Calculating Internal Business Metrics




  • — April 6, 2017

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    It’s no surprise that analytics are integral to your organization’s success. Whether you work for an in-house marketing team or an advertising agency, tracking and reporting metrics provide you and your team with an overview of your performance. They provide you with insights that influence current and future decisions. And they demonstrate return on investment to internal and external stakeholders.


    In other words, business metrics show off the value of your team.


    Quantifying ROI across internal creative teams brings with it an extra layer of difficulty. Sure, managers can track the productivity of their team’s work by measuring data such as hours billed, expenses incurred, and costs by project. But how do organizations dig a little deeper and track internal business metrics?


    Internal business metrics help paint a bigger picture. They illustrate exactly how your team’s gears are cranking. And, perhaps most importantly, they can help identify areas for growth and improvement. To help illustrate how you can measure metrics across both in-house and agency teams, consider the following tips.


    Profitability


    Money is the lifeblood of any business. That is why it is critical for creative managers to be aware of the financial consequences of their goals and expectations. Although most managers recognize the importance of aligning creative and financial teams, operational and financial integration is unfortunately not a reality for many agencies and in-house teams.


    So, how do teams turn things around and start measuring profitability? For starters, it’s important to track cash flow and gross margin. The former can be measured in terms of the average number of days it takes your team to collect accounts receivable (or payments outstanding), and the number of days it takes to pay your vendors. The latter is a fancy term for the percent of sales your company keeps after incurring direct costs associated with producing your services.


    In addition to tracking these metrics, it’s up to you to coordinate the usage of resources to ensure that your projects are completed on time and within budget. Sound overwhelming? Luckily, this process is streamlined and simplified, thanks to accounting software designed specifically for creative teams.


    Automating the creation of detailed timesheets, expense reports, and vendor invoices enables you to bill clients efficiently and speed up the AR process. It also eliminates disputes over bills by substantiating all charges and speeds up the collection process by notifying managers when they should follow up on past-due receivables.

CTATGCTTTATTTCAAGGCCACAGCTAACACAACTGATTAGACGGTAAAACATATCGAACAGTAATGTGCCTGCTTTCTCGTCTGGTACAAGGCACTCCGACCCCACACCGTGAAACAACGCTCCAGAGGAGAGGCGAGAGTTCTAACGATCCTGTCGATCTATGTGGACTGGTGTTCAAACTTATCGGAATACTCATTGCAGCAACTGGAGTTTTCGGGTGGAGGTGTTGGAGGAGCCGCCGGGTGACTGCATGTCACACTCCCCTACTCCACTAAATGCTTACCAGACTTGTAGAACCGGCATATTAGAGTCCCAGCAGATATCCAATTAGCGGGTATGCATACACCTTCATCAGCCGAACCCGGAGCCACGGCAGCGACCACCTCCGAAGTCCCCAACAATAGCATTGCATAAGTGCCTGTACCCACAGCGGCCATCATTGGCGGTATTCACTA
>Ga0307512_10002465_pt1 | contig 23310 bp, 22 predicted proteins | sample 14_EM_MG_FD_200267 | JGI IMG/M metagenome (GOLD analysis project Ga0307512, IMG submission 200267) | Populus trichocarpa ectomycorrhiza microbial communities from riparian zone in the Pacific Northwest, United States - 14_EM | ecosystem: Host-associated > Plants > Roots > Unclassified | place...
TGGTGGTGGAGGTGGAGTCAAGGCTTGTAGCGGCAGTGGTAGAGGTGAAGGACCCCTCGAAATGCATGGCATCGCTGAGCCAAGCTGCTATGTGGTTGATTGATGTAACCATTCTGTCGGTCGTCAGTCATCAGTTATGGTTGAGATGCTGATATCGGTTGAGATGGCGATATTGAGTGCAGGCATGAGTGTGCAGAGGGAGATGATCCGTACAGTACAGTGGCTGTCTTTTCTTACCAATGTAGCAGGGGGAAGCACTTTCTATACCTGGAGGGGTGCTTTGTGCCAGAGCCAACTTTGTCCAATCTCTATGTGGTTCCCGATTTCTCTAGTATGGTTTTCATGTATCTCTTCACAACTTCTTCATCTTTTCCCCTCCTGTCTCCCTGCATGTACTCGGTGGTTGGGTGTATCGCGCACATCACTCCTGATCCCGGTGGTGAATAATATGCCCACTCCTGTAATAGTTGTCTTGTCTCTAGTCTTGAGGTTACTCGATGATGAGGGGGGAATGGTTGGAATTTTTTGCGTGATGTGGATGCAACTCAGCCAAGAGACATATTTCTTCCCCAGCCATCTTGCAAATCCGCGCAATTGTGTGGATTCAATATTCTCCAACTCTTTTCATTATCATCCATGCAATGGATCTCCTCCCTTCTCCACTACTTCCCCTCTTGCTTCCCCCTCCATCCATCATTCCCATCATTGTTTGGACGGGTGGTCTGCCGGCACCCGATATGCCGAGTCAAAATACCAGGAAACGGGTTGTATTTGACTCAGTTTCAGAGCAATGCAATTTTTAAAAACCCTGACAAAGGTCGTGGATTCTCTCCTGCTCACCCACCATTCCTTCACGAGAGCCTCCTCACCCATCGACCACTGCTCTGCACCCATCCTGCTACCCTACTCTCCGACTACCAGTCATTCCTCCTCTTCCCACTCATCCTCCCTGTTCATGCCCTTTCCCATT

Customer interactions


    In a survey of nearly 200 senior marketing managers, 71 percent said they considered customer satisfaction metrics useful in managing and monitoring their businesses.


    Think that measuring customer satisfaction is difficult and reserved exclusively for large teams? Think again. There are quite a few metrics that can be used to measure just this, including Voice of Customer (VOC)—the process of capturing customer expectations, preferences and aversions—or Customer Satisfaction (CSAT), which measures how products and services meet or surpass customer expectations. However, perhaps no metric is as popular, or easy to track, as Net Promoter Score (NPS).


    In a nutshell, NPS measures the willingness of your customers to recommend your products or services to others. It is a loyalty measurement score that can be used as a proxy to gauge your customer’s overall satisfaction with your organization and the customer’s loyalty to your brand. Responses are collected through surveys that ask participants to rank your organization on a scale of 1 to 10.


    While NPS provides your team with a 1,000-foot view, it’s still a metric worth measuring. Not only does customer satisfaction outline how well your organization is serving its customers, it helps identify which internal functions need the most attention.


    Employee satisfaction


    Just as it’s important to measure your customer interactions, it’s equally essential to track the overall satisfaction of your internal teams. They are the driving force of your agency and in-house team, after all. In fact, finding and retaining talent is the top challenge faced by agency executives, according to a recent survey.


    Employee turnover or attrition—the reduction in staff through means such as retirement and resignation—is one of the biggest limitations of growth. The best organizations are cognizant of the realities of turnover; they work hard to combat them. This takes more than simply talking about employee happiness. It requires a conscious effort to rethink what engagement means, hold teams accountable, and provide tools that measure and capture employee feedback.


    One easy way to measure the mood of your team members is through an employee satisfaction survey. It may sound simple, but a survey is a SMART (specific, measurable, attainable, realistic, timely) way to get an accurate reading of your people. As HubSpot outlines, there are numerous feedback tools that help track team engagement. However, no matter what tool you choose, make sure you utilize it.

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